The Mustang Mach-E is Ford’s first new all-electric vehicle as part of its $11 billion investment plan in electrified vehicles by 2022.
Michael Welland | CNBC
ford motorThe company’s CFO said Wednesday that the company isn’t seeing a lull in consumer demand for new vehicles just yet — but rising commodity costs have erased the advantage it was initially expected to have on the electric Mustang Mach-E.
Ford CFO John Lawler told analysts at a conference hosted by Deutsche Bank that demand for the new Ford and Lincoln exceeded supply, which is still constrained by an ongoing global shortage of semiconductor chips — vehicles to offset the company’s impact. Inflation even after raising prices.
For the most part, those price increases have preserved Ford’s profit margins, Lawler said. But the price hike wasn’t enough to offset the impact of rising costs on the company’s electric Mustang Mach-E.
The model saw its cost increase significantly due to increasingly high battery material costs. While Mach-E was profitable when it was first launched in late 2020, this is no longer true, he said.
Despite upbeat reports on demand, Lawler noted an emerging sign that consumers are reaching their inflation limits: Ford Credit, the company’s financing arm, has seen an increase in “crimes” or late payments.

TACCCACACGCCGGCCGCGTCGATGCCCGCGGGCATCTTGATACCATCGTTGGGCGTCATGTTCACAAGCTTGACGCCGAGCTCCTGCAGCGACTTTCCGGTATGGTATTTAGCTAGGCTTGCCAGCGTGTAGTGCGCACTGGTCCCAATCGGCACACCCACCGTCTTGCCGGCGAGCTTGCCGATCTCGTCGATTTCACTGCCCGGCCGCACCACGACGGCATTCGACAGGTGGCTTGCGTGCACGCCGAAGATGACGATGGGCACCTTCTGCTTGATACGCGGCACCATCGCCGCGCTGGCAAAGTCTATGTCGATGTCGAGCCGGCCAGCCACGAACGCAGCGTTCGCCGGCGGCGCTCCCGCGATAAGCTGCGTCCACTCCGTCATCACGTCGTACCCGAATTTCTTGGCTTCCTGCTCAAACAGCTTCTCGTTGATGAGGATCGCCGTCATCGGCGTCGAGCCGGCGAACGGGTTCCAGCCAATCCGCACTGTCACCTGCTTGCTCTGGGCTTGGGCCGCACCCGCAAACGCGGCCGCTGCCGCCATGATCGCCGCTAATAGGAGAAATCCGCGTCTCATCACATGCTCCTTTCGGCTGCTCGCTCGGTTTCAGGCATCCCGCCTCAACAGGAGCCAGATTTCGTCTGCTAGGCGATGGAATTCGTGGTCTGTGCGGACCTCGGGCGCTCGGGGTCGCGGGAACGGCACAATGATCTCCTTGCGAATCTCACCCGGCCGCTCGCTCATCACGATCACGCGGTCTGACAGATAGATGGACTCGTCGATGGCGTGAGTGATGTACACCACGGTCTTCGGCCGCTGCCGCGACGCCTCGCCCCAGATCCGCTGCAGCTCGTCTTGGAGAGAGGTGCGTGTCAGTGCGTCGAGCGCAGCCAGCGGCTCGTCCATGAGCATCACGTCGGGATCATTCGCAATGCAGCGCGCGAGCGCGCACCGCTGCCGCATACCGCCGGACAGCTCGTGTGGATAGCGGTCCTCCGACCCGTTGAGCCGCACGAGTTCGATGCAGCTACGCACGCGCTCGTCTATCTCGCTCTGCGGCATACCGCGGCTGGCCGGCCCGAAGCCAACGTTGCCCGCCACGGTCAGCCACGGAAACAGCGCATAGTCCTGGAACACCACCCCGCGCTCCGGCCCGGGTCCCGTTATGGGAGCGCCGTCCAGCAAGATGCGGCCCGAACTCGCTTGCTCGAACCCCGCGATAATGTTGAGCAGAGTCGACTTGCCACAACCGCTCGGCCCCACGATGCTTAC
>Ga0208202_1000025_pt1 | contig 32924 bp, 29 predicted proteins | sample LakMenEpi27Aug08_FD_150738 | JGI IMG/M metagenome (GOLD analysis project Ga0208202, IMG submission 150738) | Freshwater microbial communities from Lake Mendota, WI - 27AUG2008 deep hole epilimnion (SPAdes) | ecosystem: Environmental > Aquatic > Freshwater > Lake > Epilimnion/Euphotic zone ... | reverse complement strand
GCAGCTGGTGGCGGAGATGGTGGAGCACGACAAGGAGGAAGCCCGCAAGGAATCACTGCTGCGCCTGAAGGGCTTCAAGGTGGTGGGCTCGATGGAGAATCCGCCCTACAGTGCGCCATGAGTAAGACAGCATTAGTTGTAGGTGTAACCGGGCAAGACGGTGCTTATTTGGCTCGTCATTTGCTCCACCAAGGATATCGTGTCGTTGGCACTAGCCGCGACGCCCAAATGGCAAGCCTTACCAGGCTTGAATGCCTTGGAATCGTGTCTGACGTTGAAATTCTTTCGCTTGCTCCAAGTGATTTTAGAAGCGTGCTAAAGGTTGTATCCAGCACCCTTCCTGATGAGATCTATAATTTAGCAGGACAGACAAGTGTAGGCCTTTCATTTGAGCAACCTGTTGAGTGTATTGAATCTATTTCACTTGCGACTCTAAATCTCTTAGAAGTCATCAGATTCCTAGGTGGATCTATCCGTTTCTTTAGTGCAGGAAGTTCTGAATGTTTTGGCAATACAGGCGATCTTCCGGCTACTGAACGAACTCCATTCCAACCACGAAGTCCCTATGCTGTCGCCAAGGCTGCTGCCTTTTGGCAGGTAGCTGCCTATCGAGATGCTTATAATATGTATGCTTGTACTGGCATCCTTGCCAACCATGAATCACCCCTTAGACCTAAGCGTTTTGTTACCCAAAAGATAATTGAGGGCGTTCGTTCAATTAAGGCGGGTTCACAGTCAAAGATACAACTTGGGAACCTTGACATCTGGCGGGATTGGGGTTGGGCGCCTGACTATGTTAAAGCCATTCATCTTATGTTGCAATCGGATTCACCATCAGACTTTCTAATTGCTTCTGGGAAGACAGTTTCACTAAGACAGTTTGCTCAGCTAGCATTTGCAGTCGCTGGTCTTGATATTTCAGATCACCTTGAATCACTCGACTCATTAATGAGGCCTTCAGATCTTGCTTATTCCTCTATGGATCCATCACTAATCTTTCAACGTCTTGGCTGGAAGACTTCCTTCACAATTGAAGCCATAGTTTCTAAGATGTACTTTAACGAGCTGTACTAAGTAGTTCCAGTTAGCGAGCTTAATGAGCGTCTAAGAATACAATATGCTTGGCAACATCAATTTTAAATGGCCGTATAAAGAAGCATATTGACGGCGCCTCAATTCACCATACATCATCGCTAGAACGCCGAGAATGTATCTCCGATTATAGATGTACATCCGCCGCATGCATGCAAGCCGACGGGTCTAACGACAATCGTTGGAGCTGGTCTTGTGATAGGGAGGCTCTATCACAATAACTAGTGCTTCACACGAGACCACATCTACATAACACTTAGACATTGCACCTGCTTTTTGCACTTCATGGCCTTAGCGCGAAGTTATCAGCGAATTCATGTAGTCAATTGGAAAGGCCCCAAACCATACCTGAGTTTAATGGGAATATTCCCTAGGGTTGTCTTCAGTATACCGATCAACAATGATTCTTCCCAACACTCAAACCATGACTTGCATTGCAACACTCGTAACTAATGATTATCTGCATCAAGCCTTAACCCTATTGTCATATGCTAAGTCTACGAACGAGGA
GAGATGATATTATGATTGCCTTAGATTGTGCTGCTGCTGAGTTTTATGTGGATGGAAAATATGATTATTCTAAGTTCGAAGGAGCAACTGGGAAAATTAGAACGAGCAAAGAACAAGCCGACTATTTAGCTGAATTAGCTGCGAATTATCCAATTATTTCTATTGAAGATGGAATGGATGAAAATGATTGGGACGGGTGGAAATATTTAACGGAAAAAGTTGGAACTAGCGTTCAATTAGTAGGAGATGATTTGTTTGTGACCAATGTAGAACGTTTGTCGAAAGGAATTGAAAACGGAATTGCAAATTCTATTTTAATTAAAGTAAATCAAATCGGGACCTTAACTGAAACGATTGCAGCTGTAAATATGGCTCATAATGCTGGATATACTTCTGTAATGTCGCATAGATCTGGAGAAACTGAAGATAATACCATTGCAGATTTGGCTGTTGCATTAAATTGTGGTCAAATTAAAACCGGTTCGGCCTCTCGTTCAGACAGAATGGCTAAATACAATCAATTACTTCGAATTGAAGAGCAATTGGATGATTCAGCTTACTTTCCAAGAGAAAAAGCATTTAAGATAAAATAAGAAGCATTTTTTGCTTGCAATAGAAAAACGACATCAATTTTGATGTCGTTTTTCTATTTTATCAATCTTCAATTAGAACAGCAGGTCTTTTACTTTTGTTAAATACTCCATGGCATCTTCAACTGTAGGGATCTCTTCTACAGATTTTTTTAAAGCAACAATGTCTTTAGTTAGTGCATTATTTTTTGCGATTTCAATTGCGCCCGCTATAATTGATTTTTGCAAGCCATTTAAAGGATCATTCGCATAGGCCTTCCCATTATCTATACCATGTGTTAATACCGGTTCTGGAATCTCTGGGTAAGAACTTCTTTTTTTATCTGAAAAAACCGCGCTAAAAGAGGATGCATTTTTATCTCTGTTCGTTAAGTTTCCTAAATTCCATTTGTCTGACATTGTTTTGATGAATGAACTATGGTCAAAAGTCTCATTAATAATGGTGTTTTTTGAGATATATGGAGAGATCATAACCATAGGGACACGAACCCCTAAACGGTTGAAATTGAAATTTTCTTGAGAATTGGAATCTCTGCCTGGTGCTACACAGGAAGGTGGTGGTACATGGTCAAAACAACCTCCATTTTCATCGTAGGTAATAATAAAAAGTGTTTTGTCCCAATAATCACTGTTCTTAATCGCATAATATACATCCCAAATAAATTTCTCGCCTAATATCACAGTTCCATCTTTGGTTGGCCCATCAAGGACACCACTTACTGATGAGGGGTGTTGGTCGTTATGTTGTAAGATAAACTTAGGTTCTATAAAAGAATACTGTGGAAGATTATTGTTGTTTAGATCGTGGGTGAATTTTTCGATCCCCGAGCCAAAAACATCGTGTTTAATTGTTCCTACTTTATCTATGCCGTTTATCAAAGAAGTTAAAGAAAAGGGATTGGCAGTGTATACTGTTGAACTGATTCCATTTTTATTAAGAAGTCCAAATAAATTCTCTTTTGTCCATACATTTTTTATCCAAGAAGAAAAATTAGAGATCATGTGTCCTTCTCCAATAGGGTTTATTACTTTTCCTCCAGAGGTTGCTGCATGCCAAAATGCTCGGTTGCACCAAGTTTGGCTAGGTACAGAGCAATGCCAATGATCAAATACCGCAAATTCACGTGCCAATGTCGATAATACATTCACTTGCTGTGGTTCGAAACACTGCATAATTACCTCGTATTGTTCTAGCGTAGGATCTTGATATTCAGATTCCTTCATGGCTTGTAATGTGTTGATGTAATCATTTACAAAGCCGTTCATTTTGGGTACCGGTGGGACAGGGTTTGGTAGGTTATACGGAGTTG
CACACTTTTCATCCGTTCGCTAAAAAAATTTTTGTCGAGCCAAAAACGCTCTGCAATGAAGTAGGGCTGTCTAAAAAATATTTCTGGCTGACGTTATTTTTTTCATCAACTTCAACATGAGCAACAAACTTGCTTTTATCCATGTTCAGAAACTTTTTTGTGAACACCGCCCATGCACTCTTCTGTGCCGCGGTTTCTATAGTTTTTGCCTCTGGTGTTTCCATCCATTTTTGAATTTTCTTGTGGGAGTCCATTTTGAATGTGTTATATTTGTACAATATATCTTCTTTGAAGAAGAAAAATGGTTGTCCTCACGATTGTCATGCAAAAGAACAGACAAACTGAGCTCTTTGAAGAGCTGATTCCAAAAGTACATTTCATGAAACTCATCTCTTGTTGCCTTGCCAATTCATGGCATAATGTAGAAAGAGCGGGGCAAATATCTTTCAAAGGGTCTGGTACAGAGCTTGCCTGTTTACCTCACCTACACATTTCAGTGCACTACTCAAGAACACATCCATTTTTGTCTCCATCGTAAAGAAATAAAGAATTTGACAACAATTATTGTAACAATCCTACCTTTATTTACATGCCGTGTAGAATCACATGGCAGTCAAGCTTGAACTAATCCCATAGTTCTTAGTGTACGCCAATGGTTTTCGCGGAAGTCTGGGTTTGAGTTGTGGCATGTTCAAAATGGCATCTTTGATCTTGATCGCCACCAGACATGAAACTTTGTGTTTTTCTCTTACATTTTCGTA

Lawler said Ford is taking the prospect of a US recession seriously and that the company has prepared a number of possible slowdown scenarios.
Still, Ford and the broader auto industry are in a different position today than they were in the previous recession, when the company had typically increased inventory and margin-shrinking discounts, Lawler said.
“We don’t have that today,” Lawler said. “We are heavily dependent on inventory. We have an order bank that is significant at over 300,000 units. … As an industry and as a company, we are growing in [possible recession] We are in a very different position than we were before.”
Correction: This story has been updated to remove an incorrect figure for cost escalation associated with manufacturing Ford’s Mustang Mach-E. Ford CFO John Lawler did not provide any numbers for that increase.